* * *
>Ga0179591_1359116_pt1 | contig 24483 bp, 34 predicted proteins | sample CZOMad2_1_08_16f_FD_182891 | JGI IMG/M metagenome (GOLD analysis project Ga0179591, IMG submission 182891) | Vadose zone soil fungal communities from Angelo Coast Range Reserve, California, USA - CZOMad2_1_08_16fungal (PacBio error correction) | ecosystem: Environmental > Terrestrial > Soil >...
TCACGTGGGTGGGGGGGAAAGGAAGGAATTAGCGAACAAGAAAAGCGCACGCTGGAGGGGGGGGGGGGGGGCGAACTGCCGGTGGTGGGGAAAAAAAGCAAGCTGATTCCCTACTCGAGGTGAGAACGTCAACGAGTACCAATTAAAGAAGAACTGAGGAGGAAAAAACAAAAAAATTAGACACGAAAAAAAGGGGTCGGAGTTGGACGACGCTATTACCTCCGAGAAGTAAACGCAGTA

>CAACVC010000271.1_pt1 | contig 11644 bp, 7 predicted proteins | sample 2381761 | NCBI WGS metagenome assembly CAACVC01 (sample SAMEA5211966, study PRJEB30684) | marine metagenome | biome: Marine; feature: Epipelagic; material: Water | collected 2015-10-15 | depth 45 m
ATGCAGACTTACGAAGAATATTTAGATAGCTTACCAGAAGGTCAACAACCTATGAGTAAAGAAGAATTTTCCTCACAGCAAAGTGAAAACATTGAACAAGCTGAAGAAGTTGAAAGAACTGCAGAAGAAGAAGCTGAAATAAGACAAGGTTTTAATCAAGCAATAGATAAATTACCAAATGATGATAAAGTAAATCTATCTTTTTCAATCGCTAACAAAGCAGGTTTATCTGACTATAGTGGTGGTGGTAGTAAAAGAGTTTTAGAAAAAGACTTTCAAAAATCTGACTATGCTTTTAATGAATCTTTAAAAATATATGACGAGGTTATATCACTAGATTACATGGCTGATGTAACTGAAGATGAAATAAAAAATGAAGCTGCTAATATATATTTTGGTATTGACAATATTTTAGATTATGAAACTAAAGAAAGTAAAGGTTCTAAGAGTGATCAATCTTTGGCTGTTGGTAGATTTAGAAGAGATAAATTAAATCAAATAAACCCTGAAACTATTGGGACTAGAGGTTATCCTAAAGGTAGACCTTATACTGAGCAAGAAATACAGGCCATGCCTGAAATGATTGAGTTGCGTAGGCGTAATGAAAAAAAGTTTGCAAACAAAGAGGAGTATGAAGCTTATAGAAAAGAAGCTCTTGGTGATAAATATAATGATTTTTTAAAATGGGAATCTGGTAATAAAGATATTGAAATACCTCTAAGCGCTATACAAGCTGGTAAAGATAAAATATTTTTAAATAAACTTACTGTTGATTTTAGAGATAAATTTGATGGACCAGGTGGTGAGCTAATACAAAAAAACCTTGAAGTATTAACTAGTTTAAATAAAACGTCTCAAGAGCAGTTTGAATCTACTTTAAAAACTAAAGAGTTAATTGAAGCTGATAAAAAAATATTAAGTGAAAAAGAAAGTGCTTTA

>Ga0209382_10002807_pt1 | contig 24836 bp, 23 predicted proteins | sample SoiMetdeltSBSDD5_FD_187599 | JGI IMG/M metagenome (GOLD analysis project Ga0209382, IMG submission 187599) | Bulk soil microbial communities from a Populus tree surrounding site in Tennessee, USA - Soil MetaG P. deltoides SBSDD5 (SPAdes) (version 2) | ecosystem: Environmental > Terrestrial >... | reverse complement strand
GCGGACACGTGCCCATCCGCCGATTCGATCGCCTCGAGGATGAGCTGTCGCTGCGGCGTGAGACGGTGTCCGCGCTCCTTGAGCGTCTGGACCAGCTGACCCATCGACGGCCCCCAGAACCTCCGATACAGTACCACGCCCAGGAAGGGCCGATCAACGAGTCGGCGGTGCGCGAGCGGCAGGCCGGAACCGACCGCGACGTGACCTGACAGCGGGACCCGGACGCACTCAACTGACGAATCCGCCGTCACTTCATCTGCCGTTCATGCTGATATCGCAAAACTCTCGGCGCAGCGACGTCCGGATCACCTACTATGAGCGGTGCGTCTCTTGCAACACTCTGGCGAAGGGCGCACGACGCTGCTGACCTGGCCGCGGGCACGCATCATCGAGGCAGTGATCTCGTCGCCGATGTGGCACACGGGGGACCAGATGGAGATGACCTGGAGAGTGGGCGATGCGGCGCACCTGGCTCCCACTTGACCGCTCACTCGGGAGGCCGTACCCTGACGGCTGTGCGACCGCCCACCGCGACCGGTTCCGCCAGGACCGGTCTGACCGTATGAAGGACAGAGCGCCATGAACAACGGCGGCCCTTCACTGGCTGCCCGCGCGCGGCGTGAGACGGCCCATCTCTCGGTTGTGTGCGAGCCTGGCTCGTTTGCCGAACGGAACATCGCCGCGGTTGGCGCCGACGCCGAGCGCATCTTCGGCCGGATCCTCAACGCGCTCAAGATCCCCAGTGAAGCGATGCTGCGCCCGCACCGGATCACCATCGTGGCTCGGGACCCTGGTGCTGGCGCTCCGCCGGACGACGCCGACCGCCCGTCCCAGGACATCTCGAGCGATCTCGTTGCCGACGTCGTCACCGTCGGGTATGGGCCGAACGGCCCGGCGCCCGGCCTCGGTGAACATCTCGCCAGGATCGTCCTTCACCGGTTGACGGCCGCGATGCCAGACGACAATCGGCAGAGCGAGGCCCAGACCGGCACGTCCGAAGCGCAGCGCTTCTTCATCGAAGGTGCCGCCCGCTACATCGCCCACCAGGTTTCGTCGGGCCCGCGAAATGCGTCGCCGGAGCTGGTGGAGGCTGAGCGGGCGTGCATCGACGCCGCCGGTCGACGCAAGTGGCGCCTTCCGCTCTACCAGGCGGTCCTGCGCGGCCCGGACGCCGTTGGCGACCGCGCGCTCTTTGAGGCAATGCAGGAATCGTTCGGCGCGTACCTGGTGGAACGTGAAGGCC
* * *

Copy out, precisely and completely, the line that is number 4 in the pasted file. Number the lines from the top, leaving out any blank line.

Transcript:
ATGCAGACTTACGAAGAATATTTAGATAGCTTACCAGAAGGTCAACAACCTATGAGTAAAGAAGAATTTTCCTCACAGCAAAGTGAAAACATTGAACAAGCTGAAGAAGTTGAAAGAACTGCAGAAGAAGAAGCTGAAATAAGACAAGGTTTTAATCAAGCAATAGATAAATTACCAAATGATGATAAAGTAAATCTATCTTTTTCAATCGCTAACAAAGCAGGTTTATCTGACTATAGTGGTGGTGGTAGTAAAAGAGTTTTAGAAAAAGACTTTCAAAAATCTGACTATGCTTTTAATGAATCTTTAAAAATATATGACGAGGTTATATCACTAGATTACATGGCTGATGTAACTGAAGATGAAATAAAAAATGAAGCTGCTAATATATATTTTGGTATTGACAATATTTTAGATTATGAAACTAAAGAAAGTAAAGGTTCTAAGAGTGATCAATCTTTGGCTGTTGGTAGATTTAGAAGAGATAAATTAAATCAAATAAACCCTGAAACTATTGGGACTAGAGGTTATCCTAAAGGTAGACCTTATACTGAGCAAGAAATACAGGCCATGCCTGAAATGATTGAGTTGCGTAGGCGTAATGAAAAAAAGTTTGCAAACAAAGAGGAGTATGAAGCTTATAGAAAAGAAGCTCTTGGTGATAAATATAATGATTTTTTAAAATGGGAATCTGGTAATAAAGATATTGAAATACCTCTAAGCGCTATACAAGCTGGTAAAGATAAAATATTTTTAAATAAACTTACTGTTGATTTTAGAGATAAATTTGATGGACCAGGTGGTGAGCTAATACAAAAAAACCTTGAAGTATTAACTAGTTTAAATAAAACGTCTCAAGAGCAGTTTGAATCTACTTTAAAAACTAAAGAGTTAATTGAAGCTGATAAAAAAATATTAAGTGAAAAAGAAAGTGCTTTA